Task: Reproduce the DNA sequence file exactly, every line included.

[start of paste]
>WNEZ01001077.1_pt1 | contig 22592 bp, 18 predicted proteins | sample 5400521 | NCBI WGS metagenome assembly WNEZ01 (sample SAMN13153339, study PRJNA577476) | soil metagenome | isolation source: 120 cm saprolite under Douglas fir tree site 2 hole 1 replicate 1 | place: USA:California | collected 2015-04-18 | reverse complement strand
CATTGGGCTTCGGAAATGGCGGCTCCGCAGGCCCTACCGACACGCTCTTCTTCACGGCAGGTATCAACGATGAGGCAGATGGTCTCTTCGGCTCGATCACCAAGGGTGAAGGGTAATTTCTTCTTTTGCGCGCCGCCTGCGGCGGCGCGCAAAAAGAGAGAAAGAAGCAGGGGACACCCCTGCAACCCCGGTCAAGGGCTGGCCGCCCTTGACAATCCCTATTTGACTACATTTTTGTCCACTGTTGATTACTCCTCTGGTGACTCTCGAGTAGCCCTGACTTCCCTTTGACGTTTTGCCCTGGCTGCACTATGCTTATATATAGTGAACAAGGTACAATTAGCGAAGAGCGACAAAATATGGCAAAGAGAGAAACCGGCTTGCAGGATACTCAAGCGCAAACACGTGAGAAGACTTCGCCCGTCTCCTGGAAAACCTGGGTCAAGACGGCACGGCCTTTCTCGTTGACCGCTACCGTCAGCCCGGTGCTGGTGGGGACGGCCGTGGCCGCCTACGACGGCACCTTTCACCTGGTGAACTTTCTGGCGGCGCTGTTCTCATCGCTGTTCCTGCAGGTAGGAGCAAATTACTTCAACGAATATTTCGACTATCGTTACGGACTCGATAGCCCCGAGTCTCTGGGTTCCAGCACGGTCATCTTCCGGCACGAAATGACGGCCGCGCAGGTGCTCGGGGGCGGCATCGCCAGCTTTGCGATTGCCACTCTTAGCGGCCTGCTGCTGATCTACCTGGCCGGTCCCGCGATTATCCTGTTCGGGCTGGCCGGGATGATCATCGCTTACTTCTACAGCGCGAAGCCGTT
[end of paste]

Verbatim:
>WNEZ01001077.1_pt1 | contig 22592 bp, 18 predicted proteins | sample 5400521 | NCBI WGS metagenome assembly WNEZ01 (sample SAMN13153339, study PRJNA577476) | soil metagenome | isolation source: 120 cm saprolite under Douglas fir tree site 2 hole 1 replicate 1 | place: USA:California | collected 2015-04-18 | reverse complement strand
CATTGGGCTTCGGAAATGGCGGCTCCGCAGGCCCTACCGACACGCTCTTCTTCACGGCAGGTATCAACGATGAGGCAGATGGTCTCTTCGGCTCGATCACCAAGGGTGAAGGGTAATTTCTTCTTTTGCGCGCCGCCTGCGGCGGCGCGCAAAAAGAGAGAAAGAAGCAGGGGACACCCCTGCAACCCCGGTCAAGGGCTGGCCGCCCTTGACAATCCCTATTTGACTACATTTTTGTCCACTGTTGATTACTCCTCTGGTGACTCTCGAGTAGCCCTGACTTCCCTTTGACGTTTTGCCCTGGCTGCACTATGCTTATATATAGTGAACAAGGTACAATTAGCGAAGAGCGACAAAATATGGCAAAGAGAGAAACCGGCTTGCAGGATACTCAAGCGCAAACACGTGAGAAGACTTCGCCCGTCTCCTGGAAAACCTGGGTCAAGACGGCACGGCCTTTCTCGTTGACCGCTACCGTCAGCCCGGTGCTGGTGGGGACGGCCGTGGCCGCCTACGACGGCACCTTTCACCTGGTGAACTTTCTGGCGGCGCTGTTCTCATCGCTGTTCCTGCAGGTAGGAGCAAATTACTTCAACGAATATTTCGACTATCGTTACGGACTCGATAGCCCCGAGTCTCTGGGTTCCAGCACGGTCATCTTCCGGCACGAAATGACGGCCGCGCAGGTGCTCGGGGGCGGCATCGCCAGCTTTGCGATTGCCACTCTTAGCGGCCTGCTGCTGATCTACCTGGCCGGTCCCGCGATTATCCTGTTCGGGCTGGCCGGGATGATCATCGCTTACTTCTACAGCGCGAAGCCGTT